Latin name: Anas penelope

Family: Anatidae

There are around 300 to 500 resident breeding pairs of wigeon in the UK although numbers increase significantly in winter. This is when an estimated 278,000 wigeon leave their breeding grounds in northern and central Europe to spend the winter on estuaries and other water bodies in the UK.

The birds favour nesting sites that are in areas of thick vegetation close to shallow water bodies, making the small moorland tarns that are scattered across the hill tops of the Yorkshire Dales an ideal breeding habitat. However, the wigeon is not confined to the water like many diving duck species. As a result a few birds can be found nesting on boggy moorland areas where there are abundant insects for the young chicks to feed on.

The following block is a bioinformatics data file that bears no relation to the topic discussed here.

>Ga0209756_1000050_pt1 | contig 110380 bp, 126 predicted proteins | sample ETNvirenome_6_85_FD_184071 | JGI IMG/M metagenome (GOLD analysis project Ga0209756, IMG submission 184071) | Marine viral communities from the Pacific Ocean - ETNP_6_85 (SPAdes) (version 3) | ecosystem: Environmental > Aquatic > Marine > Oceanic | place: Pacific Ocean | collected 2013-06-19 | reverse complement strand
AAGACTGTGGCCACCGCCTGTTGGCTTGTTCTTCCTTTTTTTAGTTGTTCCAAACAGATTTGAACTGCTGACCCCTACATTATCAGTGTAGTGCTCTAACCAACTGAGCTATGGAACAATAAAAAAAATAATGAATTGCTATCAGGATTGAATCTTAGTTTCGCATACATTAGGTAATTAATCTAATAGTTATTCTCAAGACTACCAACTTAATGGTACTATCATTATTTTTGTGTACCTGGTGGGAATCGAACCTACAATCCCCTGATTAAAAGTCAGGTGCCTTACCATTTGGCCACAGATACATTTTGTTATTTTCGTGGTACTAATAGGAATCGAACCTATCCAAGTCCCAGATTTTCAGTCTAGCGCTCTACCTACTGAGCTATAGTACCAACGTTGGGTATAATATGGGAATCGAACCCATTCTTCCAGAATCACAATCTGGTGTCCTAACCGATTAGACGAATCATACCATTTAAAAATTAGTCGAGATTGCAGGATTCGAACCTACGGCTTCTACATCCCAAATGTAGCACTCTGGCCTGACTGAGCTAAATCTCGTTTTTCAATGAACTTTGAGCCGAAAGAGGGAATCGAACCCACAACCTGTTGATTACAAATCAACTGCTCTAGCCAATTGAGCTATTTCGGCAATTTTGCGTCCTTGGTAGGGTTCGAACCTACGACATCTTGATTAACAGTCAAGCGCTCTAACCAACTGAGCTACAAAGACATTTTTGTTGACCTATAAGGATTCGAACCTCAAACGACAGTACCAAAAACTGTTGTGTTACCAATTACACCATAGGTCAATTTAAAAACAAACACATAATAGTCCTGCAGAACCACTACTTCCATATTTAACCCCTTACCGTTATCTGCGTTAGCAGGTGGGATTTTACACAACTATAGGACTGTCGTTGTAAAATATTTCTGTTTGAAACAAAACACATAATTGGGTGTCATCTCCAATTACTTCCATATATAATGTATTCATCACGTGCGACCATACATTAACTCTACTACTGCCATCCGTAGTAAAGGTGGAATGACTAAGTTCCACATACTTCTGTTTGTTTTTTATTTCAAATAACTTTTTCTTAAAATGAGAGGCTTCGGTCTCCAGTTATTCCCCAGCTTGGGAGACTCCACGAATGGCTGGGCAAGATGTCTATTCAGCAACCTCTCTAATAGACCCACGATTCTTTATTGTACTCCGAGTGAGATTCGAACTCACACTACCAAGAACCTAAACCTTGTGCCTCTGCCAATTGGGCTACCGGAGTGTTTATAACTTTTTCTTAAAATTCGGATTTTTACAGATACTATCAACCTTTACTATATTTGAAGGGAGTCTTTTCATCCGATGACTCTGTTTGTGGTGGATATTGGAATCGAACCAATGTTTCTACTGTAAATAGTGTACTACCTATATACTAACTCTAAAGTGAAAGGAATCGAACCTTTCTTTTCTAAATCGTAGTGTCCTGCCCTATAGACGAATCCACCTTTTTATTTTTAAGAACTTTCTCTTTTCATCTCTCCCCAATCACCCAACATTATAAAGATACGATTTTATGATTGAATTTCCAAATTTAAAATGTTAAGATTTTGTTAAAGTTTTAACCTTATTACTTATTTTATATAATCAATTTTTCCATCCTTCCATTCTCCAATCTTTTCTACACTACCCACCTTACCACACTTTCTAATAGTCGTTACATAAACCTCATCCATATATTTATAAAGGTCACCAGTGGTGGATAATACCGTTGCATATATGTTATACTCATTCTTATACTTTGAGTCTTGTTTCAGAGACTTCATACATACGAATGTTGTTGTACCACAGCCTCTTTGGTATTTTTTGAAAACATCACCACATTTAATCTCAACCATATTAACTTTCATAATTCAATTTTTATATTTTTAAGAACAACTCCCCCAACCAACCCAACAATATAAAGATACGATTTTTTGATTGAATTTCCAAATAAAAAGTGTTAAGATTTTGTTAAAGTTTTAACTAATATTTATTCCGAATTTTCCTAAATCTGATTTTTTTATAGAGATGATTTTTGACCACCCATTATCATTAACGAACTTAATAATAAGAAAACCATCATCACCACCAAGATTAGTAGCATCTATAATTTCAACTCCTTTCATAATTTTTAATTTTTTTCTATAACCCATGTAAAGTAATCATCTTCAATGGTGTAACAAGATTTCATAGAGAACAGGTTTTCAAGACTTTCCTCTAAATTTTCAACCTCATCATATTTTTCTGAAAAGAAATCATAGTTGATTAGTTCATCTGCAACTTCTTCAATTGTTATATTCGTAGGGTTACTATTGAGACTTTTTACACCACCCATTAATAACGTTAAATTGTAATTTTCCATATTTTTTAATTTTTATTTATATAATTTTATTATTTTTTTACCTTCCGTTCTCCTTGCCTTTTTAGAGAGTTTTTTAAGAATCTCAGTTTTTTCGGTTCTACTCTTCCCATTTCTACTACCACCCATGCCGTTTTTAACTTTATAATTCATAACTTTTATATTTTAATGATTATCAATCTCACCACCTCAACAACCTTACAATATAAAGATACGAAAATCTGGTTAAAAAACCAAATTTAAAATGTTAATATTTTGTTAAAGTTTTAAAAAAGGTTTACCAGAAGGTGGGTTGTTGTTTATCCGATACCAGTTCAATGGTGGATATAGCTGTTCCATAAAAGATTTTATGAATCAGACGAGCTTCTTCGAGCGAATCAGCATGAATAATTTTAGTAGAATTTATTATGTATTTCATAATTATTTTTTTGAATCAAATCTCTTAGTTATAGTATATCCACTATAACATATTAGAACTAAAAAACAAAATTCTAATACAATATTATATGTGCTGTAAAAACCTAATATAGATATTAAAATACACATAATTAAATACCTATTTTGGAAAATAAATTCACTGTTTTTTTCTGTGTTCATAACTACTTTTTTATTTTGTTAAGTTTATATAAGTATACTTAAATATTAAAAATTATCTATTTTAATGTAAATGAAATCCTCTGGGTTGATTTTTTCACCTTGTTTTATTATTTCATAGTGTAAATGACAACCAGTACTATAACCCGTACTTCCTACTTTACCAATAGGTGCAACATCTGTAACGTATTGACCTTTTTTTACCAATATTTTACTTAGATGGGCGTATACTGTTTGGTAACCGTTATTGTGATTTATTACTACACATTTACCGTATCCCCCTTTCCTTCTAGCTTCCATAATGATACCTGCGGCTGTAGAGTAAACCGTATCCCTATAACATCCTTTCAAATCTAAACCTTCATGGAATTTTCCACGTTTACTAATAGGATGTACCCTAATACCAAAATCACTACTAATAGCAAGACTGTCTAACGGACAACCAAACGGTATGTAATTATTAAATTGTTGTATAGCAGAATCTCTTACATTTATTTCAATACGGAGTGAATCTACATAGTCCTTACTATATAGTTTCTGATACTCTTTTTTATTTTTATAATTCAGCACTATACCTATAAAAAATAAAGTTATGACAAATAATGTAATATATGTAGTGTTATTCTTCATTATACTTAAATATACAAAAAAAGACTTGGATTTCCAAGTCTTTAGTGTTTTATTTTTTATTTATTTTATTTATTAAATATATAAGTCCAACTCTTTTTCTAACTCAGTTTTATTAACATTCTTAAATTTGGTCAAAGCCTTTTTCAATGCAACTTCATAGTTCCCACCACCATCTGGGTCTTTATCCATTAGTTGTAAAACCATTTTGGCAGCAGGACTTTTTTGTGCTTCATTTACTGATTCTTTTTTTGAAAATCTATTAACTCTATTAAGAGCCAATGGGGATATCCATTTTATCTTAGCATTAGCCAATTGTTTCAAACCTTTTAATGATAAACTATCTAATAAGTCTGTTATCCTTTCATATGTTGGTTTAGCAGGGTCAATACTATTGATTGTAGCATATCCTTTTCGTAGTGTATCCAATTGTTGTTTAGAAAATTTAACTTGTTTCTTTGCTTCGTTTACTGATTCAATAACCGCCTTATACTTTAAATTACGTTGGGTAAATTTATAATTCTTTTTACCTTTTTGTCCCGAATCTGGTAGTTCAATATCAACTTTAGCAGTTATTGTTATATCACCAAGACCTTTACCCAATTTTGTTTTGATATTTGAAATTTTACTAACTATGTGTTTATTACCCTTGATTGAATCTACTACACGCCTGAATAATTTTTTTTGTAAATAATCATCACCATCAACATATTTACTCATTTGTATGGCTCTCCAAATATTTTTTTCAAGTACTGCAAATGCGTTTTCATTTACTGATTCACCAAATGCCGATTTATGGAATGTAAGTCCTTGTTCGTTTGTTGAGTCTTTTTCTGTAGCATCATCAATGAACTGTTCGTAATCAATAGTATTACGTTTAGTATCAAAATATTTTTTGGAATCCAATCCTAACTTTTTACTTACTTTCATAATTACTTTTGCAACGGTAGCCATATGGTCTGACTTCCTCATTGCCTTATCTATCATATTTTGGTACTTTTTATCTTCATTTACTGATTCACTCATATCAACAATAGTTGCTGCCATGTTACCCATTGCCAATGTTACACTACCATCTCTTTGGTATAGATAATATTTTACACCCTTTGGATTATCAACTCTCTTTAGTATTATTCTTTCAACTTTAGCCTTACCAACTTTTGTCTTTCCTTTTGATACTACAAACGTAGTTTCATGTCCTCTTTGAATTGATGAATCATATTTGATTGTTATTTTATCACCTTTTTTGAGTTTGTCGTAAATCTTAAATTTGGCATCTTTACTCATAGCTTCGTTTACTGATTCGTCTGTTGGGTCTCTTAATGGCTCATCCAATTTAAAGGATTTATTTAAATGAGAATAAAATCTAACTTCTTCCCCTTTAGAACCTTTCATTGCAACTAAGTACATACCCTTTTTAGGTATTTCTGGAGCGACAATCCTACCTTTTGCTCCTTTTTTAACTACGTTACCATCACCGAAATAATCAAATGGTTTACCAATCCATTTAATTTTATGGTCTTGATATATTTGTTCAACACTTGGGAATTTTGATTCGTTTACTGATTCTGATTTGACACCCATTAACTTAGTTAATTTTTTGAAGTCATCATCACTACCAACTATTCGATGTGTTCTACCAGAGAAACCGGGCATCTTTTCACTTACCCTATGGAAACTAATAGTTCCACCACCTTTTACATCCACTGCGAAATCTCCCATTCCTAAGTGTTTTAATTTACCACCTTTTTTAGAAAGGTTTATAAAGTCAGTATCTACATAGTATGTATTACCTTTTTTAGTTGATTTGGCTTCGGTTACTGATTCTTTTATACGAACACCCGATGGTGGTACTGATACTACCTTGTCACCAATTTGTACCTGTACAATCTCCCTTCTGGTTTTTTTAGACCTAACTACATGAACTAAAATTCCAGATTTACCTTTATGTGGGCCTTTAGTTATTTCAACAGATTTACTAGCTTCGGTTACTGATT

The first wigeon breeding records for the National Park were started in 1955. Since then there has been a regular breeding population of around 20 pairs, with over 30 pairs nesting in some years.

Wigeon have been known to breed at a minimum of 11 sites in the Yorkshire Dales for the last ten years, but the remoteness of many of these sites makes regular surveying difficult. There is one specific site in the Yorkshire Dales which consistently supports between seven and 15 breeding pairs of wigeon. This figure equates to more than 1% of the national breeding population, giving the site national importance.

At risk?

The wigeon is of international significance and it is important that the habitats for both the resident birds and the visiting population are protected. The RSPB has allocated an Amber conservation status to the wigeon.

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Still summer’s song beats in my blood Alan Hartley

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